Analysis of Natural Gas Composition and BTU Content from Fracking Operations

Accepted for presentation at Pittcon 2015
New Orleans, Louisiana
March 8-12 2015

Abstract Number: 1370 - 5
Session 1370 - Advances in Energy Research: From Unconventional Fuels to Solar Energy
Day and Time: Tuesday, March 10, 2015, 03:05 PM
Room 240

Significant shale deposits exist in 22 states including the Northeast states of Ohio, Pennsylvania, and New York Utah and Wyoming in the West; and gas-producing states such as Texas, Louisiana, Arkansas and Mississippi. The use of horizontal drilling and hydraulic fracking of shale has catapulted the US into the leading producer of natural gas in 2013.  Natural gas is bought or sold based on the quantity of energy delivered. The product of the concentration (determined by gas chromatography) and the heating value (BTU) determines the BTU content of the fuel. Although the natural gas from Marcelis shale is primarily methane, the composition can vary considerably from region to region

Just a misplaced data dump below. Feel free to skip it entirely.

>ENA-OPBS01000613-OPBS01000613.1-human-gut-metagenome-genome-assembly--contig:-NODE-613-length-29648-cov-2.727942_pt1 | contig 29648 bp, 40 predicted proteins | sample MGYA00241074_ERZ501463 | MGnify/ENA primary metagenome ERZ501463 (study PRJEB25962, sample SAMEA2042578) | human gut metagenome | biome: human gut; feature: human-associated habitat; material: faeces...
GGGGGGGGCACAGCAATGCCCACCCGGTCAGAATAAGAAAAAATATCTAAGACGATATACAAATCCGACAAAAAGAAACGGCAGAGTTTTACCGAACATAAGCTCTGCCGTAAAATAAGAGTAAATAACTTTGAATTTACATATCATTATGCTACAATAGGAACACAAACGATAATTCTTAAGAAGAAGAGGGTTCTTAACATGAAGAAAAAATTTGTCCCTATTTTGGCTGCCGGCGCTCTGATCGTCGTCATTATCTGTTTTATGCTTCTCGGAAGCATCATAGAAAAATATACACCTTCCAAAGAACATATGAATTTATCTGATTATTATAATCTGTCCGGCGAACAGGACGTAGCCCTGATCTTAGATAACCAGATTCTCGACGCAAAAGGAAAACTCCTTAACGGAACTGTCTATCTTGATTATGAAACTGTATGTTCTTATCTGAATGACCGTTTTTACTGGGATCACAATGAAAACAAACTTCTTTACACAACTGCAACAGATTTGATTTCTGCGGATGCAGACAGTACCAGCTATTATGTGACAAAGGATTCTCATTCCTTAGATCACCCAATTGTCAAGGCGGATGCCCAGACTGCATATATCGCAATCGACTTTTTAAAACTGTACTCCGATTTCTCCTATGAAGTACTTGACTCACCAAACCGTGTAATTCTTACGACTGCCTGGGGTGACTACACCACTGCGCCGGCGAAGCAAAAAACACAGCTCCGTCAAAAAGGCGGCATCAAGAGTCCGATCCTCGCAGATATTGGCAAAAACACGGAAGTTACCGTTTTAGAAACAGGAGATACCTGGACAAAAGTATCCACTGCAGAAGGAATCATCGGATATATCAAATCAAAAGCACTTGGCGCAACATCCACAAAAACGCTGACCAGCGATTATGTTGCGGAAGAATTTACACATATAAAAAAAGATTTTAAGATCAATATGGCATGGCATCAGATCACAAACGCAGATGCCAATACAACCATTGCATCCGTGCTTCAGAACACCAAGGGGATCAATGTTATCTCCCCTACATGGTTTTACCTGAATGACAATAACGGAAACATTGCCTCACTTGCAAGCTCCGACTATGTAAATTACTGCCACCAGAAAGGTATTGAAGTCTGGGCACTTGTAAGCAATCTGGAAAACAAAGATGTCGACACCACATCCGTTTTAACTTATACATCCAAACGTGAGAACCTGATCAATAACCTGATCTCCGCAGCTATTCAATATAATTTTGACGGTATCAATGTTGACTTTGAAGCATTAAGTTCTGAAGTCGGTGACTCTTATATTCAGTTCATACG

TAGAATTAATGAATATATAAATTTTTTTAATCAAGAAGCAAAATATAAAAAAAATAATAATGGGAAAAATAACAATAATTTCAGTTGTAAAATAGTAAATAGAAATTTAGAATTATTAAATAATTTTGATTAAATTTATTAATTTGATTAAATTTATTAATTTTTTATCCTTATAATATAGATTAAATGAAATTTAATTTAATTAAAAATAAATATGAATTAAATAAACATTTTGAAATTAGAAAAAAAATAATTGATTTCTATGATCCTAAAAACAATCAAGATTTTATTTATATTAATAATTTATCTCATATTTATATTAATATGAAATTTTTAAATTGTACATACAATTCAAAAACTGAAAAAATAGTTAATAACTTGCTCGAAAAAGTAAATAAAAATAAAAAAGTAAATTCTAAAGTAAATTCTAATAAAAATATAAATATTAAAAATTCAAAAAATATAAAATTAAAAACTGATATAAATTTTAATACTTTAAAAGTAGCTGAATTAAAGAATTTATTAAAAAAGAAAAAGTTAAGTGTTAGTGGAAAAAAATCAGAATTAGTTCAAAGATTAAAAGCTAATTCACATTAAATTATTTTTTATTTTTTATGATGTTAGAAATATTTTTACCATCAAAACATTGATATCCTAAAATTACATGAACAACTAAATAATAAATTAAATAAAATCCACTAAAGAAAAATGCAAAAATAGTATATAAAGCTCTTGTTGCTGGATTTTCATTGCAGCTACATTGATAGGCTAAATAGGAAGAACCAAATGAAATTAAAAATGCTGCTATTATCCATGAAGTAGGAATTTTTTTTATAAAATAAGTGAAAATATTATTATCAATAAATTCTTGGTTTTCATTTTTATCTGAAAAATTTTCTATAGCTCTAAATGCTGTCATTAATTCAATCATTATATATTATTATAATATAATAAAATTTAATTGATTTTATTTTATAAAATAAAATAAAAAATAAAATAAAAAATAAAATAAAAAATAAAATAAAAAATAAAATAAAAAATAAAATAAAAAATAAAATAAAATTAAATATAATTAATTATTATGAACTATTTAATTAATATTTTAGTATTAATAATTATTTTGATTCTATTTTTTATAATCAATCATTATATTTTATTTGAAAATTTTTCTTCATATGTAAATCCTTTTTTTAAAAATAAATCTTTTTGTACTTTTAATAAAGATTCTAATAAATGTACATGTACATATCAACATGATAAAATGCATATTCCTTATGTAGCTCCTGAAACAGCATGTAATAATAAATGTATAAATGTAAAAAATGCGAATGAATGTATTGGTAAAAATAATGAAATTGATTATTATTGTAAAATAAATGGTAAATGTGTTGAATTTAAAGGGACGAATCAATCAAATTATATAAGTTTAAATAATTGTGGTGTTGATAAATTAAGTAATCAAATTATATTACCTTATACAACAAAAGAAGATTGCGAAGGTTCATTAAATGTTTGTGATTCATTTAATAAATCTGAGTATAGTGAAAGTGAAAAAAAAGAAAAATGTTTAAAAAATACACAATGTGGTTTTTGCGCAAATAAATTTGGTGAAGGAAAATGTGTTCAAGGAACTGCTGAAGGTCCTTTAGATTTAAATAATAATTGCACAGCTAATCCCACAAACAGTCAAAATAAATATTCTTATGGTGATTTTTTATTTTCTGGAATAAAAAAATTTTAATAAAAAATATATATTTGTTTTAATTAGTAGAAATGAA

Shale gas streams can vary in composition from primarily CH4 to one that can contain heavier HC (to C6+) species. One does need flexibility in a GC and the GC301C with temperature programming does have it. The 301C has dual detectors (FID & TCD), packed and capillary column capability and temperature programming. It has an embedded PC and Windows 7.0 operating system with PeakWorks chromatography control software. It is a compact industrial gas chromatograph in a 19” rack mount or wall mount enclosure. Outputs include RS485, and 4-20 mA. It can be connected to the internet and can be controlled remotely.  For natural gas, the methane content can vary from about 85 to 98 mole %, ethane varies from 1-7%, propane from 0.1 to 6%, nitrogen 0.2 to 6%, carbon dioxide from 0.1 to 1% with the balance of C4 and C5 hydrocarbons at trace levels. The exact composition can significantly change the BTU content. Methods can be stored for different compositions and changed remotely for additional flexibility in fracking operations.

See presentation slides below.


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